This Zulu club or knobkierrie is of dark hardwood, with a large, solid spherical head and with the handle embellished with four segments of finely plaited two- coloured wire. It is particularly heavy in the hand and as such this example clearly was designed as a weapon than to serve decorative purposes. Traditionally, a Zulu man always carried a knobkierrie.
This example has an excellent old, dark shiny patina. It was sourced from with in the UK and almost certainly has been in the UK since colonial times.
Clubs such as these were used for throwing at animals in hunting or for clubbing an enemy’s head in war.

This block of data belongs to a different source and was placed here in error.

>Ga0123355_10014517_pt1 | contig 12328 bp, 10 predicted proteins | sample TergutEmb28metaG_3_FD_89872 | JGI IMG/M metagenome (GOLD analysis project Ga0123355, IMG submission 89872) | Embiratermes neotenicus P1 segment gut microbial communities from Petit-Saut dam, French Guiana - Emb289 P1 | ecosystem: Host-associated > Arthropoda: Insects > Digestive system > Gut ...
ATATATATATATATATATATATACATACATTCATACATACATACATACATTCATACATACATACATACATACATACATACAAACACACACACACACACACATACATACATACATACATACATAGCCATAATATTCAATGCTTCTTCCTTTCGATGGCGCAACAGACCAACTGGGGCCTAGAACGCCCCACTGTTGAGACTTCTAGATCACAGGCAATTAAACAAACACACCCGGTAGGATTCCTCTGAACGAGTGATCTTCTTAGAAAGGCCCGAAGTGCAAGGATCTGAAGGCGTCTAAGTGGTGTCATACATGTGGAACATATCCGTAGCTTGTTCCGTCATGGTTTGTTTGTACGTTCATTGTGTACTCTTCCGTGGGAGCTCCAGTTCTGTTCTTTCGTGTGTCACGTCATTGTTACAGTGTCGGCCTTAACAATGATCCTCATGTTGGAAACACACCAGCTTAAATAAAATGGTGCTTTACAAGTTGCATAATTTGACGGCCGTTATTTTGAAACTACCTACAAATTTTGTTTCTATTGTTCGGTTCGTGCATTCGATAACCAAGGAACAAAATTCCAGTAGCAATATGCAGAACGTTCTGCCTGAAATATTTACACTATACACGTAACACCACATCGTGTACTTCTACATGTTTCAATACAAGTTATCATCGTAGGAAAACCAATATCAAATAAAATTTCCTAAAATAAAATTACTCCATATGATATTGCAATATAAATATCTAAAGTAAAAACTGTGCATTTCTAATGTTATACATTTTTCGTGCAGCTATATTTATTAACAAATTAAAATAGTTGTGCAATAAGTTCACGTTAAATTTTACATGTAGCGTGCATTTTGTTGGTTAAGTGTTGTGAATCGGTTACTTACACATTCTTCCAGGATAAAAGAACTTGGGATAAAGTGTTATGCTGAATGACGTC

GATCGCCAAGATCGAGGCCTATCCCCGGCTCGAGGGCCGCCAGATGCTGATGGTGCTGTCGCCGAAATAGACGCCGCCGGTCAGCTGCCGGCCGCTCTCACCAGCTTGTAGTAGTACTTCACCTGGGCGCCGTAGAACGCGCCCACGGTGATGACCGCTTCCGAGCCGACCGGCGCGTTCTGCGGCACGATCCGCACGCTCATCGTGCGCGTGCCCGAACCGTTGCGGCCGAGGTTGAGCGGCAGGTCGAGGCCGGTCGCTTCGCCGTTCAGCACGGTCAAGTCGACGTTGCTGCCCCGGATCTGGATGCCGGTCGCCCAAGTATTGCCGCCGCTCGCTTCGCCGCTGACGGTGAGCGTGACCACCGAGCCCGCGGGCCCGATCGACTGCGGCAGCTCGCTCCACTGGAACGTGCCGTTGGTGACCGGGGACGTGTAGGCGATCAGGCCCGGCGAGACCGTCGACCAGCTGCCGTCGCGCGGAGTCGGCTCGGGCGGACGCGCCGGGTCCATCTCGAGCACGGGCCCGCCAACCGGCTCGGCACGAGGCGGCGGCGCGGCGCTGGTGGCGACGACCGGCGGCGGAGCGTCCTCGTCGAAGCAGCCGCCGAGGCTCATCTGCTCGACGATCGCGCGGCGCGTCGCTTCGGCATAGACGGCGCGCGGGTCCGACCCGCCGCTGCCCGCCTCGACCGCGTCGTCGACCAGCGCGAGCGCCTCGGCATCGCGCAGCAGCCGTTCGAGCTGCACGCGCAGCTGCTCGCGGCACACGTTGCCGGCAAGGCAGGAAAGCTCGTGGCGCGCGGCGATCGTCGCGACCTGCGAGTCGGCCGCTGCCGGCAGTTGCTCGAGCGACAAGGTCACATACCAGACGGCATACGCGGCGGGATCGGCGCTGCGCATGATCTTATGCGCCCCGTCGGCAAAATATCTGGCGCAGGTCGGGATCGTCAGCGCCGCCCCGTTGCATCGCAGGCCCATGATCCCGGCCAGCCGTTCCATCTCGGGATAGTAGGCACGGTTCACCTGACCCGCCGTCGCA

The name derives from the Afrikaans word ‘knop’, meaning ball or knot and the word ‘kierrie’, meaning cane or walking stick.
Not only Zulu people used knobkierries as weapons of battle but also the Nguni and Xhosa people.
A knobkierrie with wire work showing a similar pattern is illustrated in Phillips (2004, p.210).
Note: This item is accompanied by a custom-made stand.
Phillips, T. (ed.), Africa: The Art of a Continent, Prestel, 2004.